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If you’ve been reading Real World Research for a while, you may remember the “fat old bitch” incident. (If not, read about it here, and here.) The current fracas over Rush Limbaugh’s unbelievably inappropriate sexist rant against Sandra Fluke brings this back to my mind I’m going to use this opportunity to recommend a new documentary I’ve seen twice now and could easily sit through again. It’s called Miss Representation, and it’s all about how the media’s representation of women shapes our attitudes and contributes to women's lack of power in this country. Lack of power? The “feminazis”? Don't be silly. We're modern, liberated, in-charge women. I wish. Consider this: Women are 51 percent of the population but only 17 percent of Congress. America ranks 90th in the world in women in legislature. Even China is more progressive than we are in that respect. Women hold a whopping three percent of power positions in the media—and that includes TV, radio, publishing, online media—all of it. So this means that pretty much everything we (and, more importantly, our children) see in the media is filtered through the sensibilities of men—and that is not to our benefit.
Have you been watching "Downton Abbey" like the rest of us? Think about the Dowager Countess of Grantham, marvelous Maggie Smith. When she doesn’t like something, she gets a face like a cat that’s smelled something bad. And you get the message. If you read authors like Edith Wharton and Jane Austin, you know there’s not a lot of bellowing and stomping around. Hearts are broken, fortunes lost, people became ill, or bereaved, despondent or angry, and through everything, they all use their inside voices. Compare that to, say, the last week on this blog, in which the volume on everything was turned up to 11 (although the comments remained civil and I thank you all for that). Daughter had to rant in public to make her point, Dad had to shoot a computer to make his point, I had to “hate” Dad to make my point. And I'm not generally a hater. But I got swept into what seems a trend of our time: anger that becomes superheated, superfast. It’s not necessarily just that America is getting less civil. For some reason these days, it seems we need the volume on all our emotions cranked way up. Even negative emotions. Maybe especially negative emotions. We need to watch screen violence that is increasingly extreme, we need to fight our battles publicly and with insults and vehemence, and we need to grieve extravagantly, where everyone can see us.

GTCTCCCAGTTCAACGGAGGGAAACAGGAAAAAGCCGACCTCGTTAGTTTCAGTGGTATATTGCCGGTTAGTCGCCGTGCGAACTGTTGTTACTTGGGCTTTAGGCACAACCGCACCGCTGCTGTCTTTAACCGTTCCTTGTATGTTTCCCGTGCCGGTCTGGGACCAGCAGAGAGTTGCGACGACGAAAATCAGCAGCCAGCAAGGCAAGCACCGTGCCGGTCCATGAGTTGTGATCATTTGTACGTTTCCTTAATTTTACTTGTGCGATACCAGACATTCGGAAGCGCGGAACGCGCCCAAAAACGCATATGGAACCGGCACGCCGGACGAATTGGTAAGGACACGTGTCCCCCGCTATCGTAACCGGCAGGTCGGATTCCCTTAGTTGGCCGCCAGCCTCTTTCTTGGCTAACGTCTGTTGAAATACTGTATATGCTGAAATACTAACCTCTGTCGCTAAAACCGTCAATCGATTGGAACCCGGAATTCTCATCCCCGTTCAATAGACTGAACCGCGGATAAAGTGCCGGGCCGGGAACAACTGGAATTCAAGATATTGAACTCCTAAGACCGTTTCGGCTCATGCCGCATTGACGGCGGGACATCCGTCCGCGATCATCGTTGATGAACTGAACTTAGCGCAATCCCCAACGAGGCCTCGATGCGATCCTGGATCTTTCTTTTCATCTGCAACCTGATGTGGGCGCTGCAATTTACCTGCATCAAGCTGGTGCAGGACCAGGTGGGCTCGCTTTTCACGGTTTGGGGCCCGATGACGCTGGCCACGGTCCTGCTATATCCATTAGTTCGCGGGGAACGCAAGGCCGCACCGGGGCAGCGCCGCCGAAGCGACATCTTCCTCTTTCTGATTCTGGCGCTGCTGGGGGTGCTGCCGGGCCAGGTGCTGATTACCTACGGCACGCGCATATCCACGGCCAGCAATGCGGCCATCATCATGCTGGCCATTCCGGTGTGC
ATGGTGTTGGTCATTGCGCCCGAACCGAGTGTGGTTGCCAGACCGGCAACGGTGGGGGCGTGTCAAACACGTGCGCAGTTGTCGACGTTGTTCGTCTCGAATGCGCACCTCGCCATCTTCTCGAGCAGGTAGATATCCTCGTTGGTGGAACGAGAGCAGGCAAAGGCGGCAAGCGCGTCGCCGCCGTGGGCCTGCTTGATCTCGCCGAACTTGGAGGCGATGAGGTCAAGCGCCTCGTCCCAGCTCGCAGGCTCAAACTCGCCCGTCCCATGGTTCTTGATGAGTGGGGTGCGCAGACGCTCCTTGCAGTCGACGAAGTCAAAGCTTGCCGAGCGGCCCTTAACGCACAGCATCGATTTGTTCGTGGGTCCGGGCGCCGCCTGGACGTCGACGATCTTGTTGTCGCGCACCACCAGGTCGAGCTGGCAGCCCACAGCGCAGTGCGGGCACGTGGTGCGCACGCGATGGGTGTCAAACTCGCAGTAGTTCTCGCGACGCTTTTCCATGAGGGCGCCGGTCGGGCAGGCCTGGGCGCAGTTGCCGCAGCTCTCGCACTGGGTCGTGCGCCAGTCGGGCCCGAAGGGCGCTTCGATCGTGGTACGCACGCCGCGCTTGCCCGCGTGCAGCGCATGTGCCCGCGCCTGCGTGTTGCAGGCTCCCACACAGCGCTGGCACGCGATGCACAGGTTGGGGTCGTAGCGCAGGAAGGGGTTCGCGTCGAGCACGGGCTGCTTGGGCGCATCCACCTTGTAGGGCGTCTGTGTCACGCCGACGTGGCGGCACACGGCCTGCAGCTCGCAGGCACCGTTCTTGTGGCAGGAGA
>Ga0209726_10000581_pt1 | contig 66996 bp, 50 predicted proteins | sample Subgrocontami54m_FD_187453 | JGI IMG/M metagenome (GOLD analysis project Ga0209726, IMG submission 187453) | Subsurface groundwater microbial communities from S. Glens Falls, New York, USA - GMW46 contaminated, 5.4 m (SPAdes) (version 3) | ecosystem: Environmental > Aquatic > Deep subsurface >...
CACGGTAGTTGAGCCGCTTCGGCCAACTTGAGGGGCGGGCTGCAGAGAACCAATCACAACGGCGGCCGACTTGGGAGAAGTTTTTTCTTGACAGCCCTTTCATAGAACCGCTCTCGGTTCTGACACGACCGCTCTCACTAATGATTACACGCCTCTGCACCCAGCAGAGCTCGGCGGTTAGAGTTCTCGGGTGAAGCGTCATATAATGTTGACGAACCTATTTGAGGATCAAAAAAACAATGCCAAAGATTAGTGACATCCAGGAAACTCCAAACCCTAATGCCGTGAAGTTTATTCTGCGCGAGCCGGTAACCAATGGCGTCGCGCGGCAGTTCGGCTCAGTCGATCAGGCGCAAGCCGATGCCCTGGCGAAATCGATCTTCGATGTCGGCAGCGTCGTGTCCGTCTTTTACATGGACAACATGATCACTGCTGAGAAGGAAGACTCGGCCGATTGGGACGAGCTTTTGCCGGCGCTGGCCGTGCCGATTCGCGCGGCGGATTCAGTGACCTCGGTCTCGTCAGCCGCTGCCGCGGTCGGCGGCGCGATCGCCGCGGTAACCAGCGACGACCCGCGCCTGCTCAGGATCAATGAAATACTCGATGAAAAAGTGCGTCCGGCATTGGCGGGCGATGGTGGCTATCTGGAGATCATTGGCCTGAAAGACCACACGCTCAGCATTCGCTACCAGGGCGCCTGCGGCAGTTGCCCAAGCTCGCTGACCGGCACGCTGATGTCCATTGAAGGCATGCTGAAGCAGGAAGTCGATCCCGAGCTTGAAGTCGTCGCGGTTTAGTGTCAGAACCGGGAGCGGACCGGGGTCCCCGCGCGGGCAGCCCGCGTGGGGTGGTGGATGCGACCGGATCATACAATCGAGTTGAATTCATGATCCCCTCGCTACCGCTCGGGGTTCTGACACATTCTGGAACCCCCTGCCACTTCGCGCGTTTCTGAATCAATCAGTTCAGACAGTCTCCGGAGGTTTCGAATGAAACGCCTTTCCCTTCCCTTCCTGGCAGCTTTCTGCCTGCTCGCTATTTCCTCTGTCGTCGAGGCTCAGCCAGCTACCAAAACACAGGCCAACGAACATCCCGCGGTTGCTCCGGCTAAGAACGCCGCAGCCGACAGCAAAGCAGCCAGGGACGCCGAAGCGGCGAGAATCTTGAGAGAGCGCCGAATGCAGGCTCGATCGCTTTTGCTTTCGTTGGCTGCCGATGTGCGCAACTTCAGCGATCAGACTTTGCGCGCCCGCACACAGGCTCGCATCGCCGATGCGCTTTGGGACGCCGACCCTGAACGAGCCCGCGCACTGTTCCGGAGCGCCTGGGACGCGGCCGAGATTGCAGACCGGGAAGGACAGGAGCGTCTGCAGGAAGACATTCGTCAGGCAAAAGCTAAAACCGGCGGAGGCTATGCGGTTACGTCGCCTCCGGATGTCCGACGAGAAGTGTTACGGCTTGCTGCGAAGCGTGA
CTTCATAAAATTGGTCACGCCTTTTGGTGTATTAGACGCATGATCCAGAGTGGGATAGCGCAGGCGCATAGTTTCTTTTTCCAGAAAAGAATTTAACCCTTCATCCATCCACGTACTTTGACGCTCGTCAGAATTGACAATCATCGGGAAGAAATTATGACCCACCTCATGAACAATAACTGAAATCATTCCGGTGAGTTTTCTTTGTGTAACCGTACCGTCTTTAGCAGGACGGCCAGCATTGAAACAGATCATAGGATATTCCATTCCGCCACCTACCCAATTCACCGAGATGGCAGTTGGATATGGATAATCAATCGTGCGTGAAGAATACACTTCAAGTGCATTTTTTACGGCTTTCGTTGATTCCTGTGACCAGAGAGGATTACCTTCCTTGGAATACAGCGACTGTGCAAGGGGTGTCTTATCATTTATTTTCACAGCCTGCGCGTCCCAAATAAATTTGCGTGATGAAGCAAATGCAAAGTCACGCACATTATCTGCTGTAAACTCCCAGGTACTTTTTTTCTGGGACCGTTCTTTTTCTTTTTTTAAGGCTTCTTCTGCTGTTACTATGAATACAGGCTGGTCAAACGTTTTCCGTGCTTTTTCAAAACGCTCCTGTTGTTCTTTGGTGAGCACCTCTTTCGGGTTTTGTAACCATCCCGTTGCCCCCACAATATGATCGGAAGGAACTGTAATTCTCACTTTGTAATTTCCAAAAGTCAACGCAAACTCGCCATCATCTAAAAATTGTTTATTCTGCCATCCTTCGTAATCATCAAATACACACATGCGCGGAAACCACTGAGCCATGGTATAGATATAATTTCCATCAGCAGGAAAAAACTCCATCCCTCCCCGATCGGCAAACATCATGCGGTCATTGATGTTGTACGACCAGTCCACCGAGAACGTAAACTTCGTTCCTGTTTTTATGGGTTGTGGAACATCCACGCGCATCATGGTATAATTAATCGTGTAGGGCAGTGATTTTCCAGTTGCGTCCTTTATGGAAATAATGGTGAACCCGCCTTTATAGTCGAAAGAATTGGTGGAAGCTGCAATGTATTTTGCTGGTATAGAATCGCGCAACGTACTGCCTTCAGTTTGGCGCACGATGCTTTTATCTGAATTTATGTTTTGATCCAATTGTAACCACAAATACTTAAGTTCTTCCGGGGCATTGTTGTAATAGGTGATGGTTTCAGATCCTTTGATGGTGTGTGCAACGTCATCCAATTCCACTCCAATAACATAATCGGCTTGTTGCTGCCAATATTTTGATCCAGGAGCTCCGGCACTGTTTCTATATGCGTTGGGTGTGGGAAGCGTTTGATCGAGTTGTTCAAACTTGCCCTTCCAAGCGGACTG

I am not a spontaneous person. When a surprise invitation or opportunity appears, there’s a 50/50 chance I’ll pass it up. Maybe even 60/40. Maybe even more, but I don’t want to admit that to myself. Spontaneity is a good thing. I know this because in romance movies, guys always dump their tightly-wound girlfriends for kooky, devil-may-care, spontaneous girls. And I can see for myself that spontaneous people lead colorful lives full of surprise. My life is pretty interesting, but it’s more a trip on a lazy river than a thrilling tumble down whitewater rapids. Is that OK?
The Wall Street Journal recently ran a great story about celebrities trying to win the New Yorker magazine’s cartoon-caption contest. And the operative word is “trying.” Zach Galifianakis got so frustrated, he finally gave up. Roger Ebert tried 107 times. Maureen Dowd wrote at least one caption I think was funnier than the winning caption. Remember that as you read the rest of this post. I entered the contest once and never again. The more I tried, the less likely I was to come up with not just a funny caption, but anything at all. My mind would go blank. According to University of New Mexico anthropologist Gil Greengross, that means I’m not a funny person. Greengross and psychologist Geoffrey Miller conducted research designed to explore humor ability as it relates to mating success, and they used the cartoon-caption contest as a way to judge participants’ humor ability.